The ultimate guide to eating this delectable condiment.
Given Australia’s love of Japanese food, most of us have consumed seaweed in some form, whether it’s wrapped around our sushi rolls or in our miso soup.
But did you know it’s been a daily staple throughout Asia for thousands of years? As well as Japanese, you’ll find it in Korean, Vietnamese, Malaysian and Filipino cuisines.
A type of algae that comes in red, green and brown, edible seaweed is from the sea—you can’t eat freshwater seaweed as it’s toxic. Edible seaweed comes in many forms and can be used in a variety of ways.
Edible seaweed is full of vitamins and minerals, including folate, calcium, magnesium, zinc, iron, selenium and iodine. However, if you’re prone to thyroid issues, care needs to be taken to ensure you don’t end up with too much iodine.
If you’re a vegetarian, seaweed is a great source of omega-3 fatty acids. It has high levels of antioxidants and has been shown to aid digestion. But, if you have digestive issues, avoid seaweeds that are high in carrageenan.
This is the most commonly available form of edible seaweed, with kombu and wakame being the two most popular. Kelp is common in both Japanese and Korean soups or with sashimi. These are especially served fresh as a salad with some sesame oil on a bed of lettuce.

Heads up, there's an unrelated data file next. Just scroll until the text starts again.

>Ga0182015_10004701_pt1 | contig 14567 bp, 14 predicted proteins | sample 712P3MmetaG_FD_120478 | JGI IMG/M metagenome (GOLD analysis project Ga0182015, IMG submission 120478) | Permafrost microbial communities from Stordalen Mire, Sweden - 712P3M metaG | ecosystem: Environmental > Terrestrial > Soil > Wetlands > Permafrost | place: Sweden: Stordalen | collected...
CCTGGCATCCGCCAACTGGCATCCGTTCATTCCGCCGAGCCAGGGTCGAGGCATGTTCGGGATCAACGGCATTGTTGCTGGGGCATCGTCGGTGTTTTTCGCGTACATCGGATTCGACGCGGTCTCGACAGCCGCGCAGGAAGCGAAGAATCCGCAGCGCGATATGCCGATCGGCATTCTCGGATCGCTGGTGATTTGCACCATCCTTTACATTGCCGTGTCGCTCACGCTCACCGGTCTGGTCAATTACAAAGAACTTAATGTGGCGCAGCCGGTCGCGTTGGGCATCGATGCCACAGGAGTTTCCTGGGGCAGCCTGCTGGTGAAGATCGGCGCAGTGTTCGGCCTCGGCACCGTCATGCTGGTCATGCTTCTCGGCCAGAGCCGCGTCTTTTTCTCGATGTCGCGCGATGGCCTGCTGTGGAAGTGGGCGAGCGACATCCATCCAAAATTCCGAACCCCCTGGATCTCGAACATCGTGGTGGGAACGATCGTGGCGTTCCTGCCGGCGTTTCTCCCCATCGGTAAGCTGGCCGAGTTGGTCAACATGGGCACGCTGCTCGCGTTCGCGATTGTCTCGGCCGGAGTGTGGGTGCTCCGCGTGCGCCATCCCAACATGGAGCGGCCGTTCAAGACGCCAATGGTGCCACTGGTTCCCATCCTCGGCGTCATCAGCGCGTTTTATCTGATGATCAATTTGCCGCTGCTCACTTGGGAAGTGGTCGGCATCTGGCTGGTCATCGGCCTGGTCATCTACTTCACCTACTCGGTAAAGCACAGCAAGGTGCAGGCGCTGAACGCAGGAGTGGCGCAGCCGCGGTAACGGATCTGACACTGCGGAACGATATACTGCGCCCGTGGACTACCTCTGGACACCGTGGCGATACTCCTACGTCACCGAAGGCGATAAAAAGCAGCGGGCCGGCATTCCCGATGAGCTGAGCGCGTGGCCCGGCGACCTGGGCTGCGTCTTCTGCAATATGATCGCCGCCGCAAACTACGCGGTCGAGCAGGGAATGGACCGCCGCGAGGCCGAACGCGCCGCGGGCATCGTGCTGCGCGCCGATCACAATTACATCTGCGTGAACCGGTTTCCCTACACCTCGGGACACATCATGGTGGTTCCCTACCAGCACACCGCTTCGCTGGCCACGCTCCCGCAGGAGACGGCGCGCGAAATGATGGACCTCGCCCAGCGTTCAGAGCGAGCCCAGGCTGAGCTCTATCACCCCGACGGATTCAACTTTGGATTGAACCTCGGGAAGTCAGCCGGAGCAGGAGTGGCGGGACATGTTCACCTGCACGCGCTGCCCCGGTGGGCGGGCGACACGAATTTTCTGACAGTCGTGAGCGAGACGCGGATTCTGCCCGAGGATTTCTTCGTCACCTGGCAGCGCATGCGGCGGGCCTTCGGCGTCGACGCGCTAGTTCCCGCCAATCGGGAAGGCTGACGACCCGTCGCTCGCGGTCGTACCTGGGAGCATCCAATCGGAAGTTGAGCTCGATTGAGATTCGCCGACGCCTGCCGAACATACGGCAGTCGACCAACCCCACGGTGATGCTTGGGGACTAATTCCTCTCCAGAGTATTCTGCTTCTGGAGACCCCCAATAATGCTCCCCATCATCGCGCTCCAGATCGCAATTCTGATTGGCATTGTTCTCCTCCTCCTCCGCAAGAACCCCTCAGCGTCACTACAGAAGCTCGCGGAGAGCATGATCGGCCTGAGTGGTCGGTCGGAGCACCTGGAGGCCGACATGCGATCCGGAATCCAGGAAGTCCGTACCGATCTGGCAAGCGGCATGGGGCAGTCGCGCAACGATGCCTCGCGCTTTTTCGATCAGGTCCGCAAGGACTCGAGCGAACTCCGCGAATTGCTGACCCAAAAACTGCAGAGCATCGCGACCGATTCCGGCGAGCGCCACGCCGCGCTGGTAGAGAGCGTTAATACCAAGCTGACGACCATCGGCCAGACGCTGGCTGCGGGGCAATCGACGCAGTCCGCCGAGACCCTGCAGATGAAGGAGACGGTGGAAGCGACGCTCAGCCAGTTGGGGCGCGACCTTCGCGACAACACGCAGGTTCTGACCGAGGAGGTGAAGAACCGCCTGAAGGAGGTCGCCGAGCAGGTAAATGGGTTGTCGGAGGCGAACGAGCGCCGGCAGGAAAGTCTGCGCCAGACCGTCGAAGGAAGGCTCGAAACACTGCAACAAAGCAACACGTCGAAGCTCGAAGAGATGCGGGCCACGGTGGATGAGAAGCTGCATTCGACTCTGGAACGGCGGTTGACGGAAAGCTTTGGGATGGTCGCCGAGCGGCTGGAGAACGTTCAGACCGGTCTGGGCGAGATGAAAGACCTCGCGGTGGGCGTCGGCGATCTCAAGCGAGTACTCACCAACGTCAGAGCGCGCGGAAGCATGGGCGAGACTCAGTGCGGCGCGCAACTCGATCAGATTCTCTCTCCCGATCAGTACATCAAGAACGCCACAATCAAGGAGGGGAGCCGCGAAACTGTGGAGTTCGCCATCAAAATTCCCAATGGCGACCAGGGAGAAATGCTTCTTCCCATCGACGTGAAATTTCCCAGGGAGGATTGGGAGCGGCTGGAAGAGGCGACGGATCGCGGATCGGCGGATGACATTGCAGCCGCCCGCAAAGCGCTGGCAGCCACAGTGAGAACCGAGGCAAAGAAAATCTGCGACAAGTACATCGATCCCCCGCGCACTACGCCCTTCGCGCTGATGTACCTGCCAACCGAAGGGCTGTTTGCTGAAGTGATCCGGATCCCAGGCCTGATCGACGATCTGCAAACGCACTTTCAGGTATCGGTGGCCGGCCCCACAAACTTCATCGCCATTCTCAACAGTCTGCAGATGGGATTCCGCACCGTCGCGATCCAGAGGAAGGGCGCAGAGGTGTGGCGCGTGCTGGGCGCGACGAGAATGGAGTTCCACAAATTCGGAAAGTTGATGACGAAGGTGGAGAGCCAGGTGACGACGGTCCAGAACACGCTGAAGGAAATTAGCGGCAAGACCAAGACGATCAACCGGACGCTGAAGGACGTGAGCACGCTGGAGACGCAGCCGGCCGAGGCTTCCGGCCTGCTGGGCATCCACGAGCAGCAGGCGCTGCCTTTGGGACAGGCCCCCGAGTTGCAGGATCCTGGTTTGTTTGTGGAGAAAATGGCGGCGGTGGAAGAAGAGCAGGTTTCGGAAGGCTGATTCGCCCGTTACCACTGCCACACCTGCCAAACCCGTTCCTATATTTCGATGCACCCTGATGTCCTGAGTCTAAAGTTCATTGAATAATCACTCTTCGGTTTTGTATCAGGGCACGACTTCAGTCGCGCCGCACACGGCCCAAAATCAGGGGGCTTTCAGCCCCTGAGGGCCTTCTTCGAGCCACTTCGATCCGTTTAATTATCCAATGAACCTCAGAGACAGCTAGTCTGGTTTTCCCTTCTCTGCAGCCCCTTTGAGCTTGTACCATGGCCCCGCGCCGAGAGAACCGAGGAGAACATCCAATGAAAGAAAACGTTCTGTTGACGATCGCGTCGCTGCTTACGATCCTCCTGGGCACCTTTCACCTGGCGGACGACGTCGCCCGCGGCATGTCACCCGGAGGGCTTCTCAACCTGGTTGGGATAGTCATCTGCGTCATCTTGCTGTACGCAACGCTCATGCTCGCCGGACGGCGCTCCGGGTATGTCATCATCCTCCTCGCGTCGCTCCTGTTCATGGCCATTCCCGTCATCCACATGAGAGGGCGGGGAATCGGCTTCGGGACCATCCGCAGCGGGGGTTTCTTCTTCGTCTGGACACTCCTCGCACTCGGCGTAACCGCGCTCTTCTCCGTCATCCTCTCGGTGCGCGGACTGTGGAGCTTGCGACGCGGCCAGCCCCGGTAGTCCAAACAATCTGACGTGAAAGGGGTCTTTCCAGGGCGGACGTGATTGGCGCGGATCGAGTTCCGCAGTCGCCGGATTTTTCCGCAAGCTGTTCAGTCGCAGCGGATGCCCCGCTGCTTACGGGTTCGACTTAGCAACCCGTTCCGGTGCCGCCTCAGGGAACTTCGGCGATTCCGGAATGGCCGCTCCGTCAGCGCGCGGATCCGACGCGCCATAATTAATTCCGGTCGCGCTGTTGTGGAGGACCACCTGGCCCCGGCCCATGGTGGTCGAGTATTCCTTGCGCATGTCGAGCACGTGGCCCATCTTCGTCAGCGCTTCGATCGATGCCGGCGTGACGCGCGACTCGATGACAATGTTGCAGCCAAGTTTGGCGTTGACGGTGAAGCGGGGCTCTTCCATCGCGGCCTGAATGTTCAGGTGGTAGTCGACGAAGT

The most common type of seaweed available here in Australia, nori seaweed is available from the Asian food aisle in supermarkets. These dark green sheets of roasted seaweed are used to wrap sushi rolls, but can also be cut into ribbons or squares and used to garnish soups or salads.
Made from red seaweed, dulse is soft and chewy, but you’ll find it more commonly used in its dried, flaky form as a flavouring in salads and soups.
Growing on the coastlines of Japan, Korea and China, hijiki seaweed is a firm, nutrient-dense seaweed that resembles little black twigs when dried. It cannot be eaten raw, but when it is rehydrated in water, it will swell to three to five times its size. Hijiki has more texture and bite than delicate wakame, adding body to dishes.